She swears a lot, but I do think it is a very white-centric idea, I would venture to say a white upper-class privileged idea, to think that we are all supposed to act and speak a certain way. I am always fascinated by voice. I am fascinated by the way people choose to communicate. So often we learn to communicate in ways that we completely normalize but other groups might not understand, which is why code-switching exists. Swearing and communicating aggressively is Phoenix’s entire world. She fronts this hyper aggression to keep herself safe; that’s what life taught her over and over again. The way she speaks doesn’t negate the value of her experience. I resent the idea that you’re supposed to create this palatable character and spoon-feed them to the masses. No, we have to meet characters, as fictionalized as they are, where they’re at. I want to hear her story through her words, which is a hell of a lot more valuable than any fabricated saturation of couth. My characters have harsh lives so sometimes they have harsh language, harsh ways of presenting themselves. I love them like that, and I wanted to present them like that, not a polished version.
DID YOU BEGIN WRITING THE STRANGERS PRE OR POST-COVID? IF BEFORE, HOW DID YOU FEEL ABOUT MAKING THE CHANGES?
I wrote each character completely before Covid. I had a lot of the book’s bones before it happened, but while weaving the stories together suddenly the world became different. I could have ignored it, just skipped over it to maintain the escapism, but I felt that would’ve fucked up the timeline. That, and writing life events into stories may not seem important now, we think no one will notice, but twenty years down the line, people will definitely notice.
Covid became a hindrance to the characters too. For a lot of the book, Elsie is trying to get together with Cedar and Cedar is trying to get together with Phoenix. It became part of that, another barrier, another hurdle they had to go over. Plastic barriers and masks and social distancing still kept them apart in a lot of ways.
THE CREDITS MENTION HOW YOU TAKE THE NAMES OF YOUR CHARACTERS FROM YOUR FAMILY TREE. YOU MENTION NOT WRITING ANY SPECIFIC FAMILY MEMBERS INTO YOUR NOVELS, BUT HOW DOES IT FEEL TO BRING NEW LIFE INTO A NAME OF A PERSON WHO MAY HAVE LONG PASSED?
I love that idea of bringing new life into the names because I’ve explored these names for so many years. As Michif people, we have extensive genealogies. The church documented us well, they kept track of us in order to contain us, but we’ve used those extensive genealogies to create and maintain community and nationhood, which I love. I love the power of reclaiming that tool but also what it left us: so many names.
Angélique Laliberté is my third great-grandmother I believe. She lived for a long, beautiful time through the 1800s and the Métis world changed threequel in her lifetime. I love her name. Not only Angélique but Laliberté. That means liberty, freedom.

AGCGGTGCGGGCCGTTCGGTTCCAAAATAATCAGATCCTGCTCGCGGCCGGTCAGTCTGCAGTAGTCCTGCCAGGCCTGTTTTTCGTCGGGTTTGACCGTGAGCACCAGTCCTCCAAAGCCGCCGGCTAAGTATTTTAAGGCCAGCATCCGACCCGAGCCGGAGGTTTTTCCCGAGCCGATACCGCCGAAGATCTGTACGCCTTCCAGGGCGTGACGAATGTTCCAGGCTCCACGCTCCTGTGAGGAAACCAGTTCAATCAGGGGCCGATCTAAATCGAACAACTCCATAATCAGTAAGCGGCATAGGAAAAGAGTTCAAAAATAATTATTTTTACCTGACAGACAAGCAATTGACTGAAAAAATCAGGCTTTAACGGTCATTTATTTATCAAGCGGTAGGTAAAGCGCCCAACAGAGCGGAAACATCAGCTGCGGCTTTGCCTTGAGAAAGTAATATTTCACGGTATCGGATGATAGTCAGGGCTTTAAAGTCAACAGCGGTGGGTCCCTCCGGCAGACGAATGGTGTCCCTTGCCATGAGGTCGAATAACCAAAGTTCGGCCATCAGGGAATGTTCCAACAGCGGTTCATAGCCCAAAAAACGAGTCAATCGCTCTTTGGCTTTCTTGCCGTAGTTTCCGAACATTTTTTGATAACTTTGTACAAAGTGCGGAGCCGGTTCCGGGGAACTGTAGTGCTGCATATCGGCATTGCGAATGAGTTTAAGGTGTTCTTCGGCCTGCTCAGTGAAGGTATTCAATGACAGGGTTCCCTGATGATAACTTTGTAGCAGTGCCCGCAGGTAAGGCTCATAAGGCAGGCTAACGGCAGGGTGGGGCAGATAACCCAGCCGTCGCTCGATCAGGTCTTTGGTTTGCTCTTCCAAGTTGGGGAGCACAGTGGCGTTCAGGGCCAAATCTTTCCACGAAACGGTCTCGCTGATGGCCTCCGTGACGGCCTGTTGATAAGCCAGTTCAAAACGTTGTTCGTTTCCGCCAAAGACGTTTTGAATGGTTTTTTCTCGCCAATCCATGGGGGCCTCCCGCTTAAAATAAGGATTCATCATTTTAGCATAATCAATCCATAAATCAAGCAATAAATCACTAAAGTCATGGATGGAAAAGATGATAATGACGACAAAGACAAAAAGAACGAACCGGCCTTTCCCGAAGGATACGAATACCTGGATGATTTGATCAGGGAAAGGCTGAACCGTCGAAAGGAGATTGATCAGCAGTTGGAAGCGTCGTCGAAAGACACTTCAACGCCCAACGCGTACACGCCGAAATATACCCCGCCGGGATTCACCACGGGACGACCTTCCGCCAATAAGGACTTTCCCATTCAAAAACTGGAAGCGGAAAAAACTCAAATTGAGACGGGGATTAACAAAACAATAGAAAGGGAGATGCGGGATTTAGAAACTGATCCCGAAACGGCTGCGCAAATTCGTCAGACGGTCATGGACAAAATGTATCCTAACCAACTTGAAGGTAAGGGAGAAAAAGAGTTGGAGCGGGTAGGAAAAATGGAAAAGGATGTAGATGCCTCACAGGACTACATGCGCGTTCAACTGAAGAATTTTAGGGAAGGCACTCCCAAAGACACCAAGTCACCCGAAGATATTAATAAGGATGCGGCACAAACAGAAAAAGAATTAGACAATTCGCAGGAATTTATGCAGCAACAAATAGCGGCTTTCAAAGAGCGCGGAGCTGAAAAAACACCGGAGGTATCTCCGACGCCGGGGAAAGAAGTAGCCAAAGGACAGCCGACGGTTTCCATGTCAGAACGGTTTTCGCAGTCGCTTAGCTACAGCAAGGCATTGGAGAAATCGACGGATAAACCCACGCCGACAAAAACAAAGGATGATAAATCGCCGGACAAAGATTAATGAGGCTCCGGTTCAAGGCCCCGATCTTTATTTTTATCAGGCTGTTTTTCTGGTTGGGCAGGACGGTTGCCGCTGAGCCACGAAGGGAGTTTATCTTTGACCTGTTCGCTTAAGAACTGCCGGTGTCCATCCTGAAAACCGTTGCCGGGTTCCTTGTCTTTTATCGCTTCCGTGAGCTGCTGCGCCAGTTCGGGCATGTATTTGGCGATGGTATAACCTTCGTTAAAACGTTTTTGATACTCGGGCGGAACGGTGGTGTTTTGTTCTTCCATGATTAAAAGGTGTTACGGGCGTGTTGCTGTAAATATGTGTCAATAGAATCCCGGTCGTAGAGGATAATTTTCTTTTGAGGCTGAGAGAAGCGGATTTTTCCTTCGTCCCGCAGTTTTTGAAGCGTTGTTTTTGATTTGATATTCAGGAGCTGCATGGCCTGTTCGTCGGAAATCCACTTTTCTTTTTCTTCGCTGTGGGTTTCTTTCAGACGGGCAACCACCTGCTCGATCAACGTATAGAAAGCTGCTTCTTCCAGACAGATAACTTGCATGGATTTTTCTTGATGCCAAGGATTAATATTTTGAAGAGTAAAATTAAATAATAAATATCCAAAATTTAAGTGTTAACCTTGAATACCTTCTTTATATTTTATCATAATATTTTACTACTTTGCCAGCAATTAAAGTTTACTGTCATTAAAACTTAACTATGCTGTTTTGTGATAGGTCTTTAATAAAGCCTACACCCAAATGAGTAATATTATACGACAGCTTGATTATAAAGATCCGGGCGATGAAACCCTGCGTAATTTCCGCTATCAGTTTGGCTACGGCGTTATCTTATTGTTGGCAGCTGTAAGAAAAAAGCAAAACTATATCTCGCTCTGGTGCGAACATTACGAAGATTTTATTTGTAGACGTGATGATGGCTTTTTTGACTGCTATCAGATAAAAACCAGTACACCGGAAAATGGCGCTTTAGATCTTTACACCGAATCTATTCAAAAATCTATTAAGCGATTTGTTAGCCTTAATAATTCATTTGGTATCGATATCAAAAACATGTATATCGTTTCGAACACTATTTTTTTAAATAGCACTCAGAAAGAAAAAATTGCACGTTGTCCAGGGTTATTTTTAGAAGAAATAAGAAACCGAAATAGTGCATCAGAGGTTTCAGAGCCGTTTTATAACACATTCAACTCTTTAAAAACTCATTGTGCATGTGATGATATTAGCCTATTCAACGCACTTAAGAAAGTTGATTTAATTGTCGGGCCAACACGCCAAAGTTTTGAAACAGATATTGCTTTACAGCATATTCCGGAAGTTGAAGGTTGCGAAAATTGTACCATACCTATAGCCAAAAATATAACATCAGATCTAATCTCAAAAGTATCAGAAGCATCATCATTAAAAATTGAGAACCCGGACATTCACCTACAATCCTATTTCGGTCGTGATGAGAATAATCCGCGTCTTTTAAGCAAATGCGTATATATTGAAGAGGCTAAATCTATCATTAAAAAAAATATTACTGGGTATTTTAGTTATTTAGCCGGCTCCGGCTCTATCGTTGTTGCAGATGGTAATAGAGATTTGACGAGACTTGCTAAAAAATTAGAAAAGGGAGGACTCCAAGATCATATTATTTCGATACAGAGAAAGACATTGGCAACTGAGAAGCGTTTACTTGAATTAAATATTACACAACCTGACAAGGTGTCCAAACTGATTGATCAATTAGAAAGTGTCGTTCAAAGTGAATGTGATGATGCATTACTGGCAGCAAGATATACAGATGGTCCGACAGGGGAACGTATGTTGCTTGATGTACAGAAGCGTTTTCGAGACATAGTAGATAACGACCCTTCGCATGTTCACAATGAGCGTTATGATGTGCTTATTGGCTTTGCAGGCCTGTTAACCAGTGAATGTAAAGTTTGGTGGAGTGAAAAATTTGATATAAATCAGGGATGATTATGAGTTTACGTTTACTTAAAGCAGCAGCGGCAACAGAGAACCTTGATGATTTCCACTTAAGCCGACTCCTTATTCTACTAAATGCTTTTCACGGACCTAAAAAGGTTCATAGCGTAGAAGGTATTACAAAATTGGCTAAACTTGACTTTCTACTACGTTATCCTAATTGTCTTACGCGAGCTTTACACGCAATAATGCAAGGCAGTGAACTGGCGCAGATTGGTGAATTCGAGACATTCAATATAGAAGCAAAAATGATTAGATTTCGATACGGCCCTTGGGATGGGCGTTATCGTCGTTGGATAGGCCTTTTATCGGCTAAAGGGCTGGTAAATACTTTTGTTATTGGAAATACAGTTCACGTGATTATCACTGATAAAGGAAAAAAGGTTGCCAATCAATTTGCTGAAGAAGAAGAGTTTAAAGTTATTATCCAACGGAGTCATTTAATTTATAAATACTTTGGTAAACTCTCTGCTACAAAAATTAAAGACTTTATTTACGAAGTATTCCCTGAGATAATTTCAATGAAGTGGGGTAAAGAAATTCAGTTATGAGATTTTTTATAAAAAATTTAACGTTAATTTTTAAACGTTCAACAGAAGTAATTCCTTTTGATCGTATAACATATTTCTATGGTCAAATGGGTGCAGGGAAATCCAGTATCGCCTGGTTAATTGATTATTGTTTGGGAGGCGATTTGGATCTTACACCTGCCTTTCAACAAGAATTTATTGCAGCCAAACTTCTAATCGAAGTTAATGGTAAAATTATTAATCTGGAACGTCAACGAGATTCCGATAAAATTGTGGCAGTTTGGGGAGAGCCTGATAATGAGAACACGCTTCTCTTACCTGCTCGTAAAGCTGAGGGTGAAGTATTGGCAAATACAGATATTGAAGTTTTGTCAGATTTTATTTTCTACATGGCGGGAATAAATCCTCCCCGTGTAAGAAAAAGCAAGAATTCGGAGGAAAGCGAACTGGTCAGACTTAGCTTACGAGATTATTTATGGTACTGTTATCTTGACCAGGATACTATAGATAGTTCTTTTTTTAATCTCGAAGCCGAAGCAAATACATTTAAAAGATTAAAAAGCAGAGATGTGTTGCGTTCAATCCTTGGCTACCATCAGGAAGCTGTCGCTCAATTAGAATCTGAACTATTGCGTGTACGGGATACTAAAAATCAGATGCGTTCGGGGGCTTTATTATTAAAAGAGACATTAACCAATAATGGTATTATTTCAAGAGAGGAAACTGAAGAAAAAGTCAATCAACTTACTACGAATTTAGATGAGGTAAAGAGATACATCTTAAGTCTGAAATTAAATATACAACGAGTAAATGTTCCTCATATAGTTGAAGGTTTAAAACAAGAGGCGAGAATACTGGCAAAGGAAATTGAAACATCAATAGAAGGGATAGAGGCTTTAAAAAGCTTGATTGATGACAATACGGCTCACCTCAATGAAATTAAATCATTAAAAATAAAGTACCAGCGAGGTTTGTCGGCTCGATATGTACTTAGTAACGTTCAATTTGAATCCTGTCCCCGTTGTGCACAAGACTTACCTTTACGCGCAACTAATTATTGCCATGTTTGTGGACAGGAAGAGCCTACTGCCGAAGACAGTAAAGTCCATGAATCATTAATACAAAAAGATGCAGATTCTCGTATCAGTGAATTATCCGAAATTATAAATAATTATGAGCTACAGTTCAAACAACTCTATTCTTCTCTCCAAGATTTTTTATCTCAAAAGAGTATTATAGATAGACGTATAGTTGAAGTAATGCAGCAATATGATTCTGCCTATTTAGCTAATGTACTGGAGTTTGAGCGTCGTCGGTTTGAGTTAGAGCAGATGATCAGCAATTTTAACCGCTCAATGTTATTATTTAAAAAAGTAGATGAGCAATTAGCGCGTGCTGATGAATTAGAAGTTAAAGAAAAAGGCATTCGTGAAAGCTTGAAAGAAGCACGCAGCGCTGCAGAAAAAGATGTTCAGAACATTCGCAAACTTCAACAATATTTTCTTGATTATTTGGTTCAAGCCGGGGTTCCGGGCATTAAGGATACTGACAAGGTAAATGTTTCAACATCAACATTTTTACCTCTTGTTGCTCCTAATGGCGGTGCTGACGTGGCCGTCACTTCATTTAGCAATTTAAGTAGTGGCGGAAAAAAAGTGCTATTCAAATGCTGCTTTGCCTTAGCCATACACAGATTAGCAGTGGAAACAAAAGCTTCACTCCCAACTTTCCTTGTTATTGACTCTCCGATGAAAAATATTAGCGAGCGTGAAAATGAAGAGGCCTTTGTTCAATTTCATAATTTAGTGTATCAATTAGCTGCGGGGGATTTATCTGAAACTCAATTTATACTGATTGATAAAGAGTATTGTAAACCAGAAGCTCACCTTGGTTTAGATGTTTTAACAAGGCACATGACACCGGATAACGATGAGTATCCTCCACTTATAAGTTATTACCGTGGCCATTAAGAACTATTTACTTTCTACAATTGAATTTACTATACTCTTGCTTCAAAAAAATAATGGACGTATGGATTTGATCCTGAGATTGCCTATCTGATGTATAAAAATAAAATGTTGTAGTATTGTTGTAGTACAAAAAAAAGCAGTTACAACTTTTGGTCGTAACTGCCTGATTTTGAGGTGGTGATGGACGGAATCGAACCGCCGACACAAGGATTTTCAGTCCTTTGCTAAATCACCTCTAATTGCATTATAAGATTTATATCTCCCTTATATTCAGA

Métis nationhood has a lot to do with those ideas, but that’s almost all I know of her, so I loved bringing her into this other character. Something Métis people do often is name children after those who came before. That’s why we have so many Josephs. We really do! Not only because St. Joseph is our patron saint, but because many people were named Joseph and then they named their children after someone. So, it’s Joseph, Joseph, Joseph. I have lots of Josephs to take from. I kind of made that a joke in my writing because I think every book has a character named Joseph.
You can’t get away from it! I am a total name nerd. Whenever I write, I think about the creation of these big stories around names. I love where they come from and what they mean.
Katherena’s next book, The Circle, is set to be released Fall of 2023. She gave Larissa a few details to share. While each novel stands alone, The Circle is connected to and will include characters from both The Break and The Strangers in an “impetus conclusion.” The novel starts with Phoenix’s release from prison and continues with characters convening.
About the author
Katherena, a Red River Métis (Michif) writer from Treaty 1 territory, is an award-winning author, poet, and filmmaker. To name a few accolades, Vermette’s 2013 poetry collection North End Love Songs received the Governor General’s Award, The Break won the Amazon Canada First Novel Award, and The Strangers received the 2021 Atwood Gibson Writers’ Trust Fiction Prize. When she is not writing, Katherena explores her love for genealogy, supports marginalized youth, and spends time with her family.